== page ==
Volodymyr Chepovy, an official of Ukraine’s National Security and Defence Council, said that from 9 AM to 5 PM, no incidents of weapons use were recorded. “There were no attempts to seize administrative buildings or military points etc.”

Ukrainian ex-president Leonid Kuchma, who took part in the talks, said the agreement on a two-way ceasefire until 10 AM on 27 June meant “one of the key problems has been resolved.”

The declaration of a rebel ceasefire after talks involving a Russian representative seemed certain to be welcomed by the West as a sign Moscow could be ready now to help engineer a settlement in Ukraine’s troubled east.

Andriy Parubiy, head of Ukraine’s National Security and Defence Council, said the participants at Monday’s talks had also agreed there should be cooperation to free hostages.

Russian denial

Russia has denied Kyiv’s charges that it has helped foment the separatist unrest and knowingly allowed military equipment to cross into Ukraine, or built up forces along the 1,900 KM (1,190 mile) joint border.

While Russian President Vladimir Putin gave qualified support last weekend for Poroshenko’s peace plan, he urged Kyiv to hold a dialogue with the “opposing side” and find a compromise.

Shortly after the rebel ceasefire was announced, the Kremlin said Putin had addressed Ukraine with US President Barack Obama in a telephone conversation on Monday.

“They discussed […] the implementation of the peace plan proposed by President Petro Poroshenko. Putin stressed that priority must be given to halting military operations and to the start of direct negotiations,” the Kremlin said.

The White House gave a somewhat different reading of the phone call.

“The president spoke to President Putin and once again urged him to support peace instead of allowing the provision of arms and materiel across the border and continuing support for militants and separatists who are further destabilizing the situation in Ukraine,” White House spokesman Josh Earnest told reporters.

“Russia will face additional costs if we do not see concrete actions to de-escalate the situation,” he said of Obama’s message to Putin.

Separately, a NATO official said alliance foreign ministers meeting in Brussels later this week would discuss a proposal to set up a “trust fund” to help strengthen Ukraine’s armed forces in the areas of logistics, command and control, communications and cyber defence.

EU foreign affairs chief Catherine Ashton said the EU was ready to raise to a political level the consultations with Russia regarding the Association agreements (AA) the Union is planning to sign with Ukraine, Moldova and Georgia on 27 June. The AAs are coupled with so-called Deep and Comprehensive Free trade Agreements.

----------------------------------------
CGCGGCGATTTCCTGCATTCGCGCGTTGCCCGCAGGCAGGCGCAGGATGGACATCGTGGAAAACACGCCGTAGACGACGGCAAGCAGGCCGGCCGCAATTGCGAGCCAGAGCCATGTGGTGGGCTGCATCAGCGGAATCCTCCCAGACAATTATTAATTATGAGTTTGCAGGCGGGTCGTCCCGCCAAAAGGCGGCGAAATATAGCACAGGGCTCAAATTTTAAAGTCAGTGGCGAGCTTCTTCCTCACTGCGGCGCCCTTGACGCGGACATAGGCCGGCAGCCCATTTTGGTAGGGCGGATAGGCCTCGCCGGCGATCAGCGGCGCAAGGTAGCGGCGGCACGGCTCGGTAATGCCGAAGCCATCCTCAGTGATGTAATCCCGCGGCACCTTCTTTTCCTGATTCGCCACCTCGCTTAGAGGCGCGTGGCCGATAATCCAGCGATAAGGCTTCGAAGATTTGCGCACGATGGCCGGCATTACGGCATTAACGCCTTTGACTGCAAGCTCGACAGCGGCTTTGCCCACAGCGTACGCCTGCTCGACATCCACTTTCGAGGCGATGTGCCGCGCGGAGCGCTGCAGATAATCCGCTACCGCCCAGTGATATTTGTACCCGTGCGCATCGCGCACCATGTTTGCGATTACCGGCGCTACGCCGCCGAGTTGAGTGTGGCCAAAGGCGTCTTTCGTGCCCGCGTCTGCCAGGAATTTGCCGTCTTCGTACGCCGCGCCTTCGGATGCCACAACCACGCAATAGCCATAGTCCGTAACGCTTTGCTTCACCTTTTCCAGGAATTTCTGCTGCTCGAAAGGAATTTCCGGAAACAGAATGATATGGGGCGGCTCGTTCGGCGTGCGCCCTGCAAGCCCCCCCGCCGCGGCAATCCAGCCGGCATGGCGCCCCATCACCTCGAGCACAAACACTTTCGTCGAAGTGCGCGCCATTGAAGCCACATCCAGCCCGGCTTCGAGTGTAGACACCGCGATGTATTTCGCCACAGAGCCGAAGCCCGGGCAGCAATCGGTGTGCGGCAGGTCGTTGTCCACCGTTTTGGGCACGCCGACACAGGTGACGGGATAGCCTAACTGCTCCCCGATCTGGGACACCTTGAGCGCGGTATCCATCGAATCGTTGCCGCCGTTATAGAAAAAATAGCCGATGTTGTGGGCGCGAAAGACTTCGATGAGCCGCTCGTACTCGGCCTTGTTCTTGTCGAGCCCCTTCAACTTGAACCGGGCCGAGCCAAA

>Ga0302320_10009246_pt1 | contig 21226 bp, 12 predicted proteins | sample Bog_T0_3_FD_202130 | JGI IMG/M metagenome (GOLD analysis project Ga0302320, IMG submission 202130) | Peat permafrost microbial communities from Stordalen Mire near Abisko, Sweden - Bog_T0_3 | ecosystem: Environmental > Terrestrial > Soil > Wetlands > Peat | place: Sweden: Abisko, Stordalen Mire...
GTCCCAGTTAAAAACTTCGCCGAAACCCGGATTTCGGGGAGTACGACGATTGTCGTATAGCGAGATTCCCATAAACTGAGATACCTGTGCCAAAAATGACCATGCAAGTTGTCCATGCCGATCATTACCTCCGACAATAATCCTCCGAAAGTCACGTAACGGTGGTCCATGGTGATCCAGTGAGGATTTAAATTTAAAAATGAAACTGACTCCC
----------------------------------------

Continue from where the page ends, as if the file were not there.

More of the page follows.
The Russian made proposals for such consultations to be held at the last EU-Russia summit on 28 January. So far two rounds of consultations have taken place at a technical level. “Political level” implies that Russia would be represented at the level of minister, and the EU at commissioner level.

The new Ukrainian foreign minister Pavlo Klimkin tweeted from Luxembourg, where he attended the EU ministerial, that “the day will come when the foreign minister of Ukraine will be represented as a member country”.

Klimkin, who is on his first EU mission since he replaced former foreign minister Andriy Deshchytsia on 22 June, refused to answer questions in Russian, the website Ukrainian Pravda reports. Russian journalists asked him questions in Russian on three occasions, but he provided answers in Ukrainian.

The crisis in Ukraine erupted after its former President Viktor Yanukovich cancelled plans to sign trade and political pacts with the EU in November 2013 and instead sought closer ties with Russia, triggering protests that turned bloody and drove him from power.

Moscow annexed Crimea in March following a referendum staged after Russian forces established control over the Black Sea peninsula in the biggest East-West crisis since the Cold War.

Pro-Russian militants control buildings in more than ten towns in eastern Ukraine after launching their uprising on 6 April. On 11 May pro-Moscow rebels declared a resounding victory in a referendum in Donetsk and Luhansk, which the West called illegal and illegitimate. 

Scores of people have been killed and wounded in Ukraine since the rebellions in the two eastern regions. The dead include about 150 Ukrainian servicemen - among them 49 who died when a cargo plane was brought down by rebel fire - and scores of rebels and ordinary citizens. It has been the worst bloodshed in Ukraine since it became independent with the breakup of the Soviet Union in 1991.

  • 27 June: Ukraine, Moldova and Georgia to sign EU Association agreements during European Council meeting in Brussels.